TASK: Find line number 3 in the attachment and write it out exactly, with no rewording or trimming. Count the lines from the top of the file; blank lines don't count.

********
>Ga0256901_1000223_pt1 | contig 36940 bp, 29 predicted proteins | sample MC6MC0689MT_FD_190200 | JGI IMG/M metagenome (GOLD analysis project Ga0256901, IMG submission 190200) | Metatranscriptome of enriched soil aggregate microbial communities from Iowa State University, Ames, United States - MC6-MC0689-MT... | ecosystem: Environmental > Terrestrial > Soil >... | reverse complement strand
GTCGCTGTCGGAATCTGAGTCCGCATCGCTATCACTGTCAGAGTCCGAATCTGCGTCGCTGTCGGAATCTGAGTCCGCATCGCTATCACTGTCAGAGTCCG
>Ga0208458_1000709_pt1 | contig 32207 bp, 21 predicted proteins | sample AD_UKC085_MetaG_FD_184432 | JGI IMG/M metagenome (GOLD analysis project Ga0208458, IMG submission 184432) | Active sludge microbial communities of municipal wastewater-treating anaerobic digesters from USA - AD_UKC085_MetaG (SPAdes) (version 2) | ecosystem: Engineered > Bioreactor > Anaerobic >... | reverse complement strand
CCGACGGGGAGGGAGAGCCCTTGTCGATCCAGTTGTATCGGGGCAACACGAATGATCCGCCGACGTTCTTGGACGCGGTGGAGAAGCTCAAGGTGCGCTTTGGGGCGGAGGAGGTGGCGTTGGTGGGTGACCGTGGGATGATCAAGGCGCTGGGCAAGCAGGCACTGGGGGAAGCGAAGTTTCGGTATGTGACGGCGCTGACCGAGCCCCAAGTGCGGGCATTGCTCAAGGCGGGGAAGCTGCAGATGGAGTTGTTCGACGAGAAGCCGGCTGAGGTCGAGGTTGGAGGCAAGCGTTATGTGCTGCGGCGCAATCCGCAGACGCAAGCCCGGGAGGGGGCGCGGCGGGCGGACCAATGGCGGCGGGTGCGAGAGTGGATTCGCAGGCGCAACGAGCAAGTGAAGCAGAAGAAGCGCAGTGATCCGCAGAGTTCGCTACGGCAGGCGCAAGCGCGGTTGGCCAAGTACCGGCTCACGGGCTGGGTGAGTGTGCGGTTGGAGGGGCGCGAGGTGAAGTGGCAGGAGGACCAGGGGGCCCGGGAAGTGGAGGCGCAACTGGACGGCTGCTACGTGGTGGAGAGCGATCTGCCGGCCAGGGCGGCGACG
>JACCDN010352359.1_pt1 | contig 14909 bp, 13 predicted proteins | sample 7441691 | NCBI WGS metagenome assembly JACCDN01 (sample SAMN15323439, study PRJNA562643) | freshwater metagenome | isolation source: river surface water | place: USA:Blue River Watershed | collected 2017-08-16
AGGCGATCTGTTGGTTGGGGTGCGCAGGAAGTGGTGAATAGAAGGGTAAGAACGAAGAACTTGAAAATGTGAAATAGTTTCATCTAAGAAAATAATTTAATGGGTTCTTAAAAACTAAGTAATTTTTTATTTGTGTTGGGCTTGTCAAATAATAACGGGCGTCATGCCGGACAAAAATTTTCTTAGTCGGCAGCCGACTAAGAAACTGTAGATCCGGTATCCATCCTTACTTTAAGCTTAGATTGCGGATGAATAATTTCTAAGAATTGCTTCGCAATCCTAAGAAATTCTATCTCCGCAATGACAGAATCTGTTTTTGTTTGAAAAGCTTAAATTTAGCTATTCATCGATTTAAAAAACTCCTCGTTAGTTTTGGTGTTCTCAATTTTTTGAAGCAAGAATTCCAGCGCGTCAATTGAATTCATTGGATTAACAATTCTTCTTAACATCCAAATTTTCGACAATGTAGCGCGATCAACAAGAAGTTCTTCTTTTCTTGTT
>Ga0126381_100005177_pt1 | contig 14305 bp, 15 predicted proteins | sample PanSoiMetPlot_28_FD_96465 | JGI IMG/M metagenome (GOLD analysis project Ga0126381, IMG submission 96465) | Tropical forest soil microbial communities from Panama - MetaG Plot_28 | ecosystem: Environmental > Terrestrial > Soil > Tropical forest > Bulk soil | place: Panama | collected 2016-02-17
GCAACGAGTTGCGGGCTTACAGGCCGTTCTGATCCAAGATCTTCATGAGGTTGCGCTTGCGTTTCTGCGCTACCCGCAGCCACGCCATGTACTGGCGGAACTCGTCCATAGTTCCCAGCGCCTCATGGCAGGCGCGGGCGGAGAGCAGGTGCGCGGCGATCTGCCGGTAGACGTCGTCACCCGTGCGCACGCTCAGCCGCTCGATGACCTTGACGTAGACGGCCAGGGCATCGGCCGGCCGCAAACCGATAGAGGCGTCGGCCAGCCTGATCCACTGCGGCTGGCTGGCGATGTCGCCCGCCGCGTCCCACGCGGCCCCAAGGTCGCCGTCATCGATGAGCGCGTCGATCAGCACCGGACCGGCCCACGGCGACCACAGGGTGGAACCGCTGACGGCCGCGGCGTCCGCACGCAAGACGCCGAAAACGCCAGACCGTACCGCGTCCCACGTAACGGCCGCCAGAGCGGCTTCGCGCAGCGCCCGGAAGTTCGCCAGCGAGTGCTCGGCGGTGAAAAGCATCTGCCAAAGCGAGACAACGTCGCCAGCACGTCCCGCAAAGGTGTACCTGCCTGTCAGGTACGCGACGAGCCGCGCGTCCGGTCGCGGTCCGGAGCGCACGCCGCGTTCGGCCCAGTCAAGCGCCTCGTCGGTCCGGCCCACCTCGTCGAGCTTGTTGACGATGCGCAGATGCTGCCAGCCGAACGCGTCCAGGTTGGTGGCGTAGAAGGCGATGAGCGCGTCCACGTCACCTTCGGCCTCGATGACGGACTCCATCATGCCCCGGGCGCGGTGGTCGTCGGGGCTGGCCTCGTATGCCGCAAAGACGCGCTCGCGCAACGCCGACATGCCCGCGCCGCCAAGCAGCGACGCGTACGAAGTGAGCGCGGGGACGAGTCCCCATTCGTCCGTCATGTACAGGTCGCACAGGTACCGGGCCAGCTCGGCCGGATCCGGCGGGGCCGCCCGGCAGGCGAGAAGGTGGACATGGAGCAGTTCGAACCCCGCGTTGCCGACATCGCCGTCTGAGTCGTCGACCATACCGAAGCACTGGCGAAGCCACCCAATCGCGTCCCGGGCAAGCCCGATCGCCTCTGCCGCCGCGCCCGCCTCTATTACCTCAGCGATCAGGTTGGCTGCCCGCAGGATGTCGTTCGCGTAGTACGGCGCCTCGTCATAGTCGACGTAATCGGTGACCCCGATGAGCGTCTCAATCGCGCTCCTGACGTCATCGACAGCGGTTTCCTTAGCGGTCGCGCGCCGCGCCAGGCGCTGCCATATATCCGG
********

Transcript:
>Ga0208458_1000709_pt1 | contig 32207 bp, 21 predicted proteins | sample AD_UKC085_MetaG_FD_184432 | JGI IMG/M metagenome (GOLD analysis project Ga0208458, IMG submission 184432) | Active sludge microbial communities of municipal wastewater-treating anaerobic digesters from USA - AD_UKC085_MetaG (SPAdes) (version 2) | ecosystem: Engineered > Bioreactor > Anaerobic >... | reverse complement strand